KUALA LUMPUR, Aug 14 — Muslim preacher Dr Zakir Naik accused critics of manipulating his comments on the local Indian community last week to portray him as questioning their loyalty to Malaysia.
The India-born preacher claimed his remarks from an event in Kelantan last Saturday were maliciously taken out of context in order to get him expelled from Malaysia.
According to the Free Malaysia Today portal, Dr Zakir asserted that he was speaking purely about the local Indian community’s call for the government to extradite him to India.
“What I said was in the context of my own case, that some Hindu groups opted to support the Modi government in its extradition request despite there being no evidence against me, and despite the fact that Interpol, the Indian court and Malaysian government have rejected the false accusations directed at me,” he was quoted as saying.
He insisted that recordings of his remarks differed from detractors’ portrayal of his comments.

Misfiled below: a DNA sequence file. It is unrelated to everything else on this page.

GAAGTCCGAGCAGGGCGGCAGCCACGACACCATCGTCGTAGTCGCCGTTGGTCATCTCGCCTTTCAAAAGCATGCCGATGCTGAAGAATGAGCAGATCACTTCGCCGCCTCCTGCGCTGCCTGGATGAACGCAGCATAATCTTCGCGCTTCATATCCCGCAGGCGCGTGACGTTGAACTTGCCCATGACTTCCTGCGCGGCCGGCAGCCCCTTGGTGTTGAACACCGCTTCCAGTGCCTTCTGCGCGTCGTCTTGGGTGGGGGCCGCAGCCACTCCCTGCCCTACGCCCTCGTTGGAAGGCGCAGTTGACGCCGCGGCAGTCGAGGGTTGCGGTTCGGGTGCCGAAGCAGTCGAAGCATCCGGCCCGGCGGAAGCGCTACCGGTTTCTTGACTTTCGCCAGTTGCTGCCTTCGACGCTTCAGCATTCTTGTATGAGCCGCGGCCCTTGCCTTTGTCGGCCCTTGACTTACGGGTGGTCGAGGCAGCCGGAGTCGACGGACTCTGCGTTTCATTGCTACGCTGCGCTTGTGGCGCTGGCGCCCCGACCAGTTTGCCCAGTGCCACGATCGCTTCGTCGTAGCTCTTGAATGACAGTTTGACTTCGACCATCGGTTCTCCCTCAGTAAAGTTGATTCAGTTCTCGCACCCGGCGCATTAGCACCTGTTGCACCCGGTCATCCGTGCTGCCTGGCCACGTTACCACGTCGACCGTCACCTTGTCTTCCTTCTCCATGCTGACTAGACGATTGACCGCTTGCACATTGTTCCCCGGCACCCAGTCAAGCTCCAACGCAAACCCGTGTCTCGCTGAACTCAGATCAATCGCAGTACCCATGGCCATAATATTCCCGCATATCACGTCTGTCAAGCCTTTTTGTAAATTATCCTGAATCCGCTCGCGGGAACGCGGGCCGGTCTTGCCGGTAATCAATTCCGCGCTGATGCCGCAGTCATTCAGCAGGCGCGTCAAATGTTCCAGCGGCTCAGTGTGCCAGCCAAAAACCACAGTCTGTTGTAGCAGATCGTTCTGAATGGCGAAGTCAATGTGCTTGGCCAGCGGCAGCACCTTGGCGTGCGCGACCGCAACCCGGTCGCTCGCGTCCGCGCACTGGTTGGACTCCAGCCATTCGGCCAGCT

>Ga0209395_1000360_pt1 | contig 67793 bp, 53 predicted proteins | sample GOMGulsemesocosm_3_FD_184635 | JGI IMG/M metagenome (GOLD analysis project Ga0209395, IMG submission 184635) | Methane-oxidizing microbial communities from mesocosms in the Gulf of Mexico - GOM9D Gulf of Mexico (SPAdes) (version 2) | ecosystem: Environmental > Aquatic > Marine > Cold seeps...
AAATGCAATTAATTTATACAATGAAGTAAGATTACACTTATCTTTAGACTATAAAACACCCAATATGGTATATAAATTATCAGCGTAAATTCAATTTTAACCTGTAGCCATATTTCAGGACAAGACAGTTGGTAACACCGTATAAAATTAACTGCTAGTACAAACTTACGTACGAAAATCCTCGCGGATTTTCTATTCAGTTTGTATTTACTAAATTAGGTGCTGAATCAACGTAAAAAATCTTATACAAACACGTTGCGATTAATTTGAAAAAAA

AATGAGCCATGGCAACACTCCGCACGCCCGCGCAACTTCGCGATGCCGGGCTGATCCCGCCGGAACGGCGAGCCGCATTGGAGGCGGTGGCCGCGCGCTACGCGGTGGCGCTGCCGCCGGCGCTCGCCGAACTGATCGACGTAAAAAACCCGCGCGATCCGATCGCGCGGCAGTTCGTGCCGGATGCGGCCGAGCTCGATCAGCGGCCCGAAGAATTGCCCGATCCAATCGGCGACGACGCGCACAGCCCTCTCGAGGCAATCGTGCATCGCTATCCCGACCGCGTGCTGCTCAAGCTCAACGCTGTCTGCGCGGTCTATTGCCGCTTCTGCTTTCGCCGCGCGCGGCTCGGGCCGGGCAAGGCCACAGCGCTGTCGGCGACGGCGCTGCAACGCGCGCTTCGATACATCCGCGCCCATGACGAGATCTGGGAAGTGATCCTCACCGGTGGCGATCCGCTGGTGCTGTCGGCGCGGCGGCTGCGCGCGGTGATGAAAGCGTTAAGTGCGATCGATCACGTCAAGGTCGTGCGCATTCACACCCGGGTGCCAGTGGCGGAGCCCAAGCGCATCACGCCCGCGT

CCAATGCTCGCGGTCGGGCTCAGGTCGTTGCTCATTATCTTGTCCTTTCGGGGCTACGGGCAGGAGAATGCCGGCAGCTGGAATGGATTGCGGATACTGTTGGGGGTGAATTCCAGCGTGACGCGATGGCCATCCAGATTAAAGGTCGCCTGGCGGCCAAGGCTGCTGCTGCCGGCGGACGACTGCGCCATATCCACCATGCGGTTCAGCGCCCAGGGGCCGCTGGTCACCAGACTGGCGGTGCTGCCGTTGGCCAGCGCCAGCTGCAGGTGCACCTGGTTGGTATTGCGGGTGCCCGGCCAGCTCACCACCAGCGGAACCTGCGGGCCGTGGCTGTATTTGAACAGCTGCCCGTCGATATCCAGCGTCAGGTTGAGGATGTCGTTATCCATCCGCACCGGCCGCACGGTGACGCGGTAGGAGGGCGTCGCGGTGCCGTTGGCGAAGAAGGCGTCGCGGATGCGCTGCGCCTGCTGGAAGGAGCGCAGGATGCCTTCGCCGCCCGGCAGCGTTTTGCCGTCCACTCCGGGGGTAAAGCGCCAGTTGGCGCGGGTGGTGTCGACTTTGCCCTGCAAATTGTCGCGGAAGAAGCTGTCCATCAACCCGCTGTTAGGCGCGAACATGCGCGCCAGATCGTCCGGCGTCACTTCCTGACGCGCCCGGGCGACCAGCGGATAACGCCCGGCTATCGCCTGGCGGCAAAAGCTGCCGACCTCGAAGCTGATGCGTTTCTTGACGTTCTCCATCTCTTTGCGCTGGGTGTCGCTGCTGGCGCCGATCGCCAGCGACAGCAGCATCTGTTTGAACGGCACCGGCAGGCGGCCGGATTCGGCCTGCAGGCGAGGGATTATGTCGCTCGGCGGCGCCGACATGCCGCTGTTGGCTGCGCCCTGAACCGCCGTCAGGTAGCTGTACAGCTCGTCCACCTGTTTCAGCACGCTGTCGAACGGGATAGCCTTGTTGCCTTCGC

Dr Zakir countered allegations against him of inciting racial and religious tensions here by claiming it was his critics who were doing so.
Reports presenting him as saying the local Indian community were more loyal to Narendra Modi, the prime minister of India, than Tun Dr Mahathir Mohamad has triggered fresh demands for Putrajaya to deport him.
Yesterday, Human Resources Minister M. Kulasegaran insisted Dr Zakir has overstepped his limits and should be sent back to India to face “charges of terrorism and money laundering charges”.
Others such as retired servicemen’s group Patriot also told the preacher to stop meddling in local affairs and inflaming tensions.
Dr Zakir is wanted in his native country of India on charges of money laundering and accused of inciting extremism.
He reportedly gained Saudi citizenship after India stripped him of his passport but continues to reside in Malaysia that made him a permanent resident in 2015.
India has applied for Malaysia to extradite Dr Zakir but the latter country has refused this on the grounds the preacher might not receive a fair trial.
Last month, Dr Mahathir admitted that Malaysia is not keen for Dr Zakir to be here, but is hard-pressed to deport him elsewhere as “many countries” will not accept the controversial Islamic preacher either.
Yesterday, the prime minister repeated this by saying Malaysia could not send the preacher to India as the latter could “be killed”.
Source - Malay Mail
Picture credit - Bernama